Over the last century, Iran’s socio-political crises have led to more human casualties in non-Fars and non-Shiite areas. According to the reports of human rights organizations such as Hengaw Organization for Human Rights, Kurdistan Human Rights Network, Iran Human Rights Monitor, and Human Rights Activists News Agency, hundreds of people including children were killed, and thousands injured and arrested during the recent protests in Iran. The vast majority of those killed, about 80%, were Kurd, Balouch, or Mazen. Non-Fars populations — in particular Kurds, Turks, Baluchis, and Arabs — tend to die in far greater numbers during political crises over the last century.
Crimes Against Humanity
The Islamic regime repeatedly continues to perpetrate crimes against humanity. Social diversity and individual and group agency are not taken into account in Iran’s political structure. This has led to a small group of power holders in a government that does not respect international law or human rights. Sadly, the international community, including the UN and EU, give legitimacy to this oppressive government.
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The international community has not been listening to the plurality of voices that make up the diverse fabric of Iran. The history of widespread and bloody uprisings continues to be ignored. The voice of the people of Iran does not matter. The rights of the diverse groups are neglected.
The recent uprising, with its new multidimensional and transnational characteristics and the widespread support for Iranians abroad, has finally caught global attention. It is now time for EU countries to show that they truly support democracy, and do not just act out of pure self-interest.
In the streets, Iranians are chanting: “We don’t want an Islamic Republic,” “Down with the dictator”, “Death to the tyrant, whether king or leader.” The message is clear: people don’t want an undemocratic government. The Islamic regime now has no legitimacy. The EU and UN need to be talking not to the regime but to the people of Iran. And these people don’t just include Shiite Fars men.
International Community Must Act
After the 1979 revolution, the international community — instead of recognizing the people’s resistance — recognized the mullahs instead. It cannot repeat that mistake. Until there exists a truly democratic system, Iran’s government should not be considered the representatives of all people. The international community must engage with representatives from various groups that comprise Iran. Together, these groups are shouting slogans that originated from Kurdish society: “Jin, Jiyan, Azadi,” (woman, life, freedom).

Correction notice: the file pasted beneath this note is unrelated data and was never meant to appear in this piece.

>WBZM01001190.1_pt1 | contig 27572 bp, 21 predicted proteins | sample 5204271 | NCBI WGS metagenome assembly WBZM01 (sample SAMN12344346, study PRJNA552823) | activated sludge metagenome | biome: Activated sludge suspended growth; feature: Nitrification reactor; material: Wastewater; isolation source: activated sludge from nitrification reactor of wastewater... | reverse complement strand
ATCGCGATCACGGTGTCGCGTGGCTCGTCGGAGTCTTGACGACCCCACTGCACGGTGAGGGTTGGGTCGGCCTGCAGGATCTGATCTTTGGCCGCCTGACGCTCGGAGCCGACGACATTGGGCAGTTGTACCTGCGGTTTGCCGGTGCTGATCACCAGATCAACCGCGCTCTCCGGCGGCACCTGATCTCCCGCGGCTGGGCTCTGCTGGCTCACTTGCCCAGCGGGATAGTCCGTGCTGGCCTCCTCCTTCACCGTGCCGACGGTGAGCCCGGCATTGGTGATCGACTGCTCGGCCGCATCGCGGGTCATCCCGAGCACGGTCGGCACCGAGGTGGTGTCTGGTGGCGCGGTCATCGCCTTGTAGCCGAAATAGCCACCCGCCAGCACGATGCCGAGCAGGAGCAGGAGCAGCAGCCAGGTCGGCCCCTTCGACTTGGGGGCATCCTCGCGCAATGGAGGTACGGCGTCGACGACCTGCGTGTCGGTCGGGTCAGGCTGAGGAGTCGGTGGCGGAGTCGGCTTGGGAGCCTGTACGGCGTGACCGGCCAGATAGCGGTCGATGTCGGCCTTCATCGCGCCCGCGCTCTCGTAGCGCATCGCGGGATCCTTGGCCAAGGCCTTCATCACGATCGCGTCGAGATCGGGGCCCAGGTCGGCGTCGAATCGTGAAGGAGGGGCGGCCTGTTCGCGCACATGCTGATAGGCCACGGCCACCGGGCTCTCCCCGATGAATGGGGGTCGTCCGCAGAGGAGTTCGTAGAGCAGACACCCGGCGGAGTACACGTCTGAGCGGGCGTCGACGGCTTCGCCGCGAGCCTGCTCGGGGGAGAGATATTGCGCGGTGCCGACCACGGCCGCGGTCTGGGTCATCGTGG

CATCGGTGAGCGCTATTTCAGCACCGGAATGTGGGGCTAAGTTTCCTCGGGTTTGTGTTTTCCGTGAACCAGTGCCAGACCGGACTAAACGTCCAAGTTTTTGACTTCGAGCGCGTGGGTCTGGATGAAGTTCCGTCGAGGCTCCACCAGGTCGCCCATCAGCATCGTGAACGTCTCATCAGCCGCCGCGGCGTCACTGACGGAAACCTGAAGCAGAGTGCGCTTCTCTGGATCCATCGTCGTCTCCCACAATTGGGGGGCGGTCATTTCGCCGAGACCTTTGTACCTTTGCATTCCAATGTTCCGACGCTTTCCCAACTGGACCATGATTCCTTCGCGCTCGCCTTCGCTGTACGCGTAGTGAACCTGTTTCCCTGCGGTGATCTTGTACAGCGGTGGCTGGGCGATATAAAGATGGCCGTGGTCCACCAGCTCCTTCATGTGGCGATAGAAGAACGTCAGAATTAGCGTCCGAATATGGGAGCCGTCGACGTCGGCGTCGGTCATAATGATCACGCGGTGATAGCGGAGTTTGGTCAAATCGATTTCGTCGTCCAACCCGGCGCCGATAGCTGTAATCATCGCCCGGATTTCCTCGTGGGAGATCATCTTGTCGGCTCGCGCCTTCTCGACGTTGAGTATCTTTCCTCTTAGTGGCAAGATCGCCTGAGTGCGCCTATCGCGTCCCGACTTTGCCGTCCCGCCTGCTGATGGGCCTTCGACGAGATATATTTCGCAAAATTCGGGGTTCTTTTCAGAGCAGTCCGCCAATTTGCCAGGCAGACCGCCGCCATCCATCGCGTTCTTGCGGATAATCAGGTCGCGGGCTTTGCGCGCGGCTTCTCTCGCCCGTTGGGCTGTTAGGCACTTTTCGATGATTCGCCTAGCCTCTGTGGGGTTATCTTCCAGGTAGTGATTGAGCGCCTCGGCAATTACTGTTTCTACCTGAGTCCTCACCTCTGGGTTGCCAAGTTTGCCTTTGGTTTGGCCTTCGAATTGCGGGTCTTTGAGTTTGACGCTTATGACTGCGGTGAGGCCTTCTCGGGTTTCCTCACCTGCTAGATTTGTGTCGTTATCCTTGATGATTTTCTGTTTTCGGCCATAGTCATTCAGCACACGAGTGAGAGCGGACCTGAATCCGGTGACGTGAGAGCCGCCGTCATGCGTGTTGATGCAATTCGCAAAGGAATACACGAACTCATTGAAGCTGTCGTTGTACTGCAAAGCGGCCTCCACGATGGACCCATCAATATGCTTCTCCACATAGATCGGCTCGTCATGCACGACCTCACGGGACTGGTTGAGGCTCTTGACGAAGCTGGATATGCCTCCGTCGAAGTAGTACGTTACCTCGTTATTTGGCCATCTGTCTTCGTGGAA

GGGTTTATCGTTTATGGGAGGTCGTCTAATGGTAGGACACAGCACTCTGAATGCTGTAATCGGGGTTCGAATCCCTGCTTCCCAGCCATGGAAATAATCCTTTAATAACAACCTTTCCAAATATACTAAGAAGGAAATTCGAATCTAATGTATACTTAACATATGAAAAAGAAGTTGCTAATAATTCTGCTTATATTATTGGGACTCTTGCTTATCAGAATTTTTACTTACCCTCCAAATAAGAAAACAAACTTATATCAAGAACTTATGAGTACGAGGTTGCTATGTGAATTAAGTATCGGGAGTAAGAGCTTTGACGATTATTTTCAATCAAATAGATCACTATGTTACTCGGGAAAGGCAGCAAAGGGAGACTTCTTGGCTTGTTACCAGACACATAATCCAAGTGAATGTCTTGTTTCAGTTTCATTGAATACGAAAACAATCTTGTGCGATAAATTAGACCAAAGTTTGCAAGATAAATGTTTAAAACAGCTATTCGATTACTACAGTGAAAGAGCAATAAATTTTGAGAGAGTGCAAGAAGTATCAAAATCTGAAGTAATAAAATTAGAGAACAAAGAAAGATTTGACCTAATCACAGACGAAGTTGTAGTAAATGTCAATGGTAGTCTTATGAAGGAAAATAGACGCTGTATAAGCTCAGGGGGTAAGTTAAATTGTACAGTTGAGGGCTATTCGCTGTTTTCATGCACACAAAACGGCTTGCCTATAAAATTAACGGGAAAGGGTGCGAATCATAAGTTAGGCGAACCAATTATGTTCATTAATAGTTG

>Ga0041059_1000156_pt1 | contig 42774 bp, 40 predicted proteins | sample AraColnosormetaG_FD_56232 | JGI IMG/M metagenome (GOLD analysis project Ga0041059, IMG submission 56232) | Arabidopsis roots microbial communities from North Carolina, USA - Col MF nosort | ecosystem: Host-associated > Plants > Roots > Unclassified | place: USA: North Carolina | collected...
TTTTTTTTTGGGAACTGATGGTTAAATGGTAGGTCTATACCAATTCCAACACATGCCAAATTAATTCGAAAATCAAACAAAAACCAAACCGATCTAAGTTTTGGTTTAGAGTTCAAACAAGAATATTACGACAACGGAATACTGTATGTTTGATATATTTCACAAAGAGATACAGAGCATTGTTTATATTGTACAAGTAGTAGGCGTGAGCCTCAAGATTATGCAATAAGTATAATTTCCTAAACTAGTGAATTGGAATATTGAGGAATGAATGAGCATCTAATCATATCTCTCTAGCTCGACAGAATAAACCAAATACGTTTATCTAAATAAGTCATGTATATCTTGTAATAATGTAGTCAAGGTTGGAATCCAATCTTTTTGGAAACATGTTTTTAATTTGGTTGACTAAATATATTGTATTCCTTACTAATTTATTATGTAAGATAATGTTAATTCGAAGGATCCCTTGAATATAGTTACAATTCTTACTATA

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Unlike the slogans of previous protests, Jin, Jiyan, Azadi has united all oppressed social groups and became their rallying cry. While women and sexual minorities are the most oppressed segments of Iranian society, Iran has become a prison for all its people. All except for the tiny ruling elite, people now see that only by dismantling dictatorial systems, both patriarchal and Islamic, will they form a democratic regime.
The international community must target the Islamic regime itself, especially its representatives abroad. It must isolate the Iranian government, withdraw recognition to the regime and work towards its downfall.
The EU should support the Iranian opposition, especially parties of ethno-national and religious minorities. Non-Fars ethno-nations, when combined in fact constitute the majority of people in Iran. While some dissident groups such as Mujahedin-e-Khalq have a significant presence in Europe and the United States, they need support to improve their ground game in Iran.
Unlike Fars opposition groups, these minority parties hare no common interests with the Iranian regime. For example, there have been several times that Kurds in Rojhelat (Eastern Kurdistan in Iran) have gone on strike. They heed the call of Kurdish parties that are illegal in Iran. The strikes show that Kurdish parties are the true representatives of their people, not Fars representatives of the Iranian state. The same is true for other ethno-nations as well.
The EU should forge together an opposition that is a coalition of minorities. Diverse democratic forces represented by organizations such as the Congress of Nationalities for a Federal Iran, a coalition of parties that include the Kurdistan Democratic Party of Iran, the Balochistan People’s Party, the Federal Democratic Movement of Azerbaijan, the Turkmen National Democratic Movement and the Democratic Solidarity Party of Alahwaz (Arabistan) among others.
Democracy is the best way forward for the freedom of the people of Iran. Therefore, the best way forward is the establishment of a government-in-exile that helps the people overthrow the oppressive Islamic regime and institute a truly free, democratic state.
The views expressed in this article are the author’s own and do not necessarily reflect Fair Observer’s editorial policy.
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